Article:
American citizen Anne Sacoolas was sentenced to 8 months probation, 12 months suspended prison, at the Old Bailey in London for causing the death of British teenager Harry Dunn in a serious traffic collision in August of 2019, which means she won’t have to go to jail.
chocolate pleaded guilty in October to cause death by careless driving, punishable by up to 5 years in prison.
She admitted to driving in the opposite direction when she hit a 19-year-old man on a motorbike outside a US military base in Britain, where her husband worked as an American diplomat.
Harry Dunn’s mother, Charlotte Charles, who has spent more than three years campaigning for justice for her son, told the court the family had determined that his death “would not be in vain.”
“I made a promise to Harry in the hospital that we would get justice, and a mother never breaks her promise to her son,” she said.
With tears in his eyes, Charles added: “There’s an intense feeling of emptiness in my stomach without Harry around. His passing haunts me every minute of every day and I’m not sure how I’m going to get through it.”
Sacoolas wiped away tears as Charles detailed the impact her son’s death had on the family.
“Unfortunately, Harry’s twin Niall continues to be severely affected, and he remains a cause for concern,” Charles added. “Not only did I lose a son when Harry died, I also lost Niall. He is a shell of himself. I’m afraid one day he’ll do something terrible and I’ll lose him forever too.”
The court on Thursday heard some heartbreaking details about the moments after the crash.
Outlining the incident, prosecutors said Sacoolas drove 350 meters for 26 seconds on the left side of the road after turning from the airbase before colliding with Dunn, who was “thrown in front” of his car. her and fell on top, while his motorcycle caught fire.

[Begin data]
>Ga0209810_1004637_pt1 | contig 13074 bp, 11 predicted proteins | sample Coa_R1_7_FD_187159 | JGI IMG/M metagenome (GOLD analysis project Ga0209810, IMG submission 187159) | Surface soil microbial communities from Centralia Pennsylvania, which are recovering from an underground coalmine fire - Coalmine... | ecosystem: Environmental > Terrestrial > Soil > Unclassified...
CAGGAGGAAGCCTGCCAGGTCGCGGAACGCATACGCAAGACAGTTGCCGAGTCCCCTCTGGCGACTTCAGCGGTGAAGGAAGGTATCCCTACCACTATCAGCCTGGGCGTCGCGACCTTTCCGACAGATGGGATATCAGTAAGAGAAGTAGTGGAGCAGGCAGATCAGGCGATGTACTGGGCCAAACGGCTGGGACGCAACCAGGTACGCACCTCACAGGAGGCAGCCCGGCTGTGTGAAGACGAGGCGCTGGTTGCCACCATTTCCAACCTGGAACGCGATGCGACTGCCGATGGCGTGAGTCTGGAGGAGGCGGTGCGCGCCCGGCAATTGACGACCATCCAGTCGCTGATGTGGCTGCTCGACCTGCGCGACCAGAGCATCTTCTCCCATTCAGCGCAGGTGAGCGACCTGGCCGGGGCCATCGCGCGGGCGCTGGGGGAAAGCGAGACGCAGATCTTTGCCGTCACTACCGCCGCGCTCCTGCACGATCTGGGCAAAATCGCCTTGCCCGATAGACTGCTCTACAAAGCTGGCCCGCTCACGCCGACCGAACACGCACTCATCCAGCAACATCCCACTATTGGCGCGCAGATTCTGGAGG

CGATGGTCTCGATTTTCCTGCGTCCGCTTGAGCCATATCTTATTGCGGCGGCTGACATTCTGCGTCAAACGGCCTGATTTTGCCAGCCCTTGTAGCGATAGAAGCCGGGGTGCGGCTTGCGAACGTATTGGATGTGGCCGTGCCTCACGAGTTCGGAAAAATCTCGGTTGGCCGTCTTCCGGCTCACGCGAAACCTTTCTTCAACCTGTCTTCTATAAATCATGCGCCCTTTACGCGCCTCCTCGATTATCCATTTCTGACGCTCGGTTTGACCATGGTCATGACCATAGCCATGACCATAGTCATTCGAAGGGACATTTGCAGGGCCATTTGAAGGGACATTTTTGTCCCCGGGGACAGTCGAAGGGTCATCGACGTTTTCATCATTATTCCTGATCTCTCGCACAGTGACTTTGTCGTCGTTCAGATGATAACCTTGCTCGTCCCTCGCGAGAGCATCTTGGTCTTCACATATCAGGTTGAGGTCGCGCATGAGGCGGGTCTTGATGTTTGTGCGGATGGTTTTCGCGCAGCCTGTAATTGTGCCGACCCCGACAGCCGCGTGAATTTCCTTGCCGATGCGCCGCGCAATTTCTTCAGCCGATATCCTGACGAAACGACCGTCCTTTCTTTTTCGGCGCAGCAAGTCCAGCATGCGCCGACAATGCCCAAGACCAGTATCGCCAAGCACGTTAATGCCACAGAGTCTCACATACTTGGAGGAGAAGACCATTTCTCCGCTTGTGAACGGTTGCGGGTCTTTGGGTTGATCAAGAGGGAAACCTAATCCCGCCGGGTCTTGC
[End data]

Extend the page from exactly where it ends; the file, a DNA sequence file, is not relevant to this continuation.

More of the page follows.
The prosecutor then described how the severely injured Dunn repeatedly told a first responder “don’t let me die.”
Sacoolas was not present in person for sentencing, although Supreme Court judge Justice Cheema-Grubb appealed for Sacoolas to return to the UK to face a face-to-face sentence. She appeared via a video link after the court allowed her to do so.
During Thursday’s sentencing hearing, Judge Cheema-Grubb said she had been told the “employer of the United States Government” of Sacoolas that her appearance in the UK court would result in a “significant interest”. US narrative is at risk” and according to the documents, Sacoolas is “not free to release further information.”
Speaking in court after the hearing, Charles said she thought it was “despicable” that Sacoolas did not attend the hearing in person.
Sacoolas has claimed diplomatic immunity on her behalf and could leave the UK a few weeks after the crash. The UK’s attempt to extradite Sacoolas to face a charge of death by dangerous driving has been rejected by US authorities and the case has caused some tension between the two countries.
After the sentencing, Charles said she found the US government’s handling of the case “disgusting”.
Speaking to Sacoolas on Thursday, the judge said it was through the “respectable perseverance” of Dunn’s parents and family that “resulted in, after three years of suffering and effort, for you to appear in court. and have the opportunity for you to admit your guilt of a crime.
Sacoolas’ attorney, Ben Cooper, told the court that “she did not claim diplomatic immunity” and that she did not play “any part” in the extradition process. According to Cooper, the decision to refuse extradition was made by the US government.
He read a statement on behalf of Sacoolas, saying she was “deeply sorry for the pain I’ve caused” and that “not a day goes by” that her mind doesn’t go to Harry Dunn.
Cooper added that Sacoolas’ family was forced to relocate following the death of Harry Dunn after she received death threats via email and phone.
Charles said she was pleased to have fulfilled her promise to her son. “Anne Sacoolas has a criminal record for the rest of her life. It’s something she never thought she would see, something the US government never thought they would see,” she told reporters, adding that she and her family don’t care. to the sentence the judge will pronounce. “For us, it’s all about doing the right thing, bypassing the UK justice system.”
Looking up at the sky, she said, “Harry, we made it. Good. Good.”